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Lettering Suggestions




 
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WA2SQQ
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« on: September 05, 2017, 01:29:59 PM »

In the midst of restoring two Heath receivers. Both were in pretty bad shape - one was a mouse house. In cleaning the chassis, most of the lettering (tube #'s and crystal bank lettering) all came off. Years ago we had Datak dry transfer lettering. I saw some material that supposedly lets you print onto a film that can be transferred to a surface, similar to Datak. Any suggestions?
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WBear2GCR
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« Reply #1 on: September 11, 2017, 07:26:33 PM »

Just had this exact problem!

Different rig. Letting had been stamped on, came right off.

My solution is to buy a couple of rubber stamps, including one that takes individual letters.
Another one looked like a giant Month/day/year stamp, the ones that had those wheels to
move those things around (big rubber band with letters on them). This one from China is available
with 6 to 12 characters, alphanumeric.

Gotta watch the size...

They make some "permanent" stamping ink, retail stuff, that says it is ok for metal & glass. Yet to try it. Just got it.

So, the short version on the stamps is figuring out the right size, a reasonable font, and a stamper that
will FIT where you need to get!!

I plan on using a fine blade hobby saw to slice and dice the one with the individual letters & numbers.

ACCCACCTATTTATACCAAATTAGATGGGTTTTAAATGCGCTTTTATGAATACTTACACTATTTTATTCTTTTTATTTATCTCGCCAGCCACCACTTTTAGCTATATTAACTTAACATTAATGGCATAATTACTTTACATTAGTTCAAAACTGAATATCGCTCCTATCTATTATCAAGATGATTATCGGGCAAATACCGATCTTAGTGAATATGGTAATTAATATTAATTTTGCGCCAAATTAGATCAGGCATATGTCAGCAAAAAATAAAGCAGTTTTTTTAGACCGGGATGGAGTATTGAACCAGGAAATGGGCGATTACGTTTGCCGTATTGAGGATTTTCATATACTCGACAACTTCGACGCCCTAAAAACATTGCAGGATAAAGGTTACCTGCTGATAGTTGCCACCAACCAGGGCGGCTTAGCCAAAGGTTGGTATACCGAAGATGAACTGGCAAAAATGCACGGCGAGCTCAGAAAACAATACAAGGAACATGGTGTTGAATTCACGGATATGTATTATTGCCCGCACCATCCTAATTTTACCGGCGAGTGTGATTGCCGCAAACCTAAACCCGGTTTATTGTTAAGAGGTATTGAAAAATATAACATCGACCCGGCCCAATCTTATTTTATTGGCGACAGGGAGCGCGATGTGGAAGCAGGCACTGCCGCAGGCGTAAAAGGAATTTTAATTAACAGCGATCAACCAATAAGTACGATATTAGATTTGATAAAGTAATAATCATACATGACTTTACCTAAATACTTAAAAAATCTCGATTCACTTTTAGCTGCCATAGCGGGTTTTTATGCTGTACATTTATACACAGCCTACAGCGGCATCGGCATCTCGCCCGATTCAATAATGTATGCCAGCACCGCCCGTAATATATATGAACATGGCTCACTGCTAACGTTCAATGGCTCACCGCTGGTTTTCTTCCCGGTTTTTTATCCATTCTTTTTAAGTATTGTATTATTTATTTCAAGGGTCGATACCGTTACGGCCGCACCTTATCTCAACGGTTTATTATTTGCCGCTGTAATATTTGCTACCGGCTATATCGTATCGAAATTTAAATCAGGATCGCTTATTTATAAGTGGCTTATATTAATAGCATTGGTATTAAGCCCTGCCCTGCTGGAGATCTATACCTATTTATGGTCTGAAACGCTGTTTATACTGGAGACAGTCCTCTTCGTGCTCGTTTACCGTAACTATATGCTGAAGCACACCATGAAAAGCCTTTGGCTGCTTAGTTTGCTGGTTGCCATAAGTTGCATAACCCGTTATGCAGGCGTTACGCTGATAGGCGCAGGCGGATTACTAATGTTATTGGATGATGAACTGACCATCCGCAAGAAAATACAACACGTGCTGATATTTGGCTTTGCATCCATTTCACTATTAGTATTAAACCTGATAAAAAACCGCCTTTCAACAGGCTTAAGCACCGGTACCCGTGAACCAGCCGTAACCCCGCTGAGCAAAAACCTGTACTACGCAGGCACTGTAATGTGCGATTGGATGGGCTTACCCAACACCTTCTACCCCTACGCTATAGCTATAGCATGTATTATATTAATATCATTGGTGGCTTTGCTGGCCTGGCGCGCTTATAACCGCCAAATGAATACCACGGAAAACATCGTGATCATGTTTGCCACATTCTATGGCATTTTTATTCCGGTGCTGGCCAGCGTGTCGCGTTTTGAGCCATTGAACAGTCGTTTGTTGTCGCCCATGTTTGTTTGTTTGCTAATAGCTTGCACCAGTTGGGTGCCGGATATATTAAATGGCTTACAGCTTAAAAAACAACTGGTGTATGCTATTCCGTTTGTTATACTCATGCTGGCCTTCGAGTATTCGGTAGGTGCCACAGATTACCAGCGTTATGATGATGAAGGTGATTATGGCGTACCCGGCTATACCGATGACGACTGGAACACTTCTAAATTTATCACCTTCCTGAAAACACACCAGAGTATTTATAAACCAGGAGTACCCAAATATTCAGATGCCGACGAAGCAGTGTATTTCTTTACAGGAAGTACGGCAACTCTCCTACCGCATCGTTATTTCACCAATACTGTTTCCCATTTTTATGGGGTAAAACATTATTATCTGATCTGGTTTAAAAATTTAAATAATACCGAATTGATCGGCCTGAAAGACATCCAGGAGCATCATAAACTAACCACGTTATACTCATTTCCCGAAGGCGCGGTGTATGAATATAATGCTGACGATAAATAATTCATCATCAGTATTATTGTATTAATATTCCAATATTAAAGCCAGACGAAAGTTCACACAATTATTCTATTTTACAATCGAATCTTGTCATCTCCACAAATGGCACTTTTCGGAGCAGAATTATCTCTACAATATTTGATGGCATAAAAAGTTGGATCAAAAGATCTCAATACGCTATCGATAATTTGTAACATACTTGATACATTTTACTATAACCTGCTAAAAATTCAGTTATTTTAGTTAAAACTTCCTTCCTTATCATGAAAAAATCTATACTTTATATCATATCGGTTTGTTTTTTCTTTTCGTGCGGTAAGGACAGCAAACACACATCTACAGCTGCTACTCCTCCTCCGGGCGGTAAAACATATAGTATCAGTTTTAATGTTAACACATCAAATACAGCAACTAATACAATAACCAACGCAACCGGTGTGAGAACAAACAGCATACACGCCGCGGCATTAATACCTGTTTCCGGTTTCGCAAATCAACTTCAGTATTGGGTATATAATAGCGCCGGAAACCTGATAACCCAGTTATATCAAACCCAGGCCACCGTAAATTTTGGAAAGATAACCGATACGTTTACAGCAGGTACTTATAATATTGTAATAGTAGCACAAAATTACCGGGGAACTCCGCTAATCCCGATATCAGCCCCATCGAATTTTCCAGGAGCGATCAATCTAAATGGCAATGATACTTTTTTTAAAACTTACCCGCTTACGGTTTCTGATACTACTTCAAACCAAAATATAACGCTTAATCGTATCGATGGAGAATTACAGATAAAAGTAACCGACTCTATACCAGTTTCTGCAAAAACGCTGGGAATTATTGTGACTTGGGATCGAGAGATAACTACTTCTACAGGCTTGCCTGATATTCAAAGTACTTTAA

Remaking the cut piece with a new handle so I can do tube types in tight spaces, etc... that will be a
single or double line maybe 1" wide...

One angle on the ink is to get a roller and get thee to an art supply store and find either a tube of
lacquer that needs some thinner and roll it onto glass, then use that thin layer, pick it with the rubber
stamp. I was also considering printer's ink. I found a few sites where they sell industrial mil spec ink
that is resistant to solvent! (very fast drying, so that may not be so great).

I'd like something that is slow drying, but very resistant to water & cleaners and rubbing.

Some testing will ensue...

Why the heck did this MIL SPEC unit use water washable ink to put this info on the chassis??
Well, that's going to get fixed... HA!
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WA2SQQ
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« Reply #2 on: September 13, 2017, 11:06:13 AM »

So in my case it's more than letters and numbers. Heath had a layout of the crystal bank that I really wanted to restore. Found this stuff below. I can list the artwork from the original Heath manual and print it to this stuff. After that it sounds like it works just like the old Datak rub on lettering. Cheap enough to give it a try.

https://www.amazon.com/dp/B002542ZAC/ref=asc_df_B002542ZAC5167923/?tag=hyprod-20&creative=394997&creativeASIN=B002542ZAC&linkCode=df0&hvadid=167119535166&hvpos=1o4&hvnetw=g&hvrand=18268611602126877361&hvpone=&hvptwo=&hvqmt=&hvdev=c&hvdvcmdl=&hvlocint=&hvlocphy=9060355&hvtargid=pla-359845038887
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KC4VWU
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« Reply #3 on: September 13, 2017, 04:22:27 PM »

White lettering? That's the rub, printers won't do white.
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kb4qaa
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« Reply #4 on: September 13, 2017, 05:40:43 PM »

If you use a rubber stamp, I think that ordinary artists' acrylic paint would do fine as a permanent marking.  Acrylic is easy water clean up.

Laundry marking kits used by military, kid campers and boarding schools is an inexpensive source for rubber stamp sets.  They typically have a tube of white and black permanent paint/ink.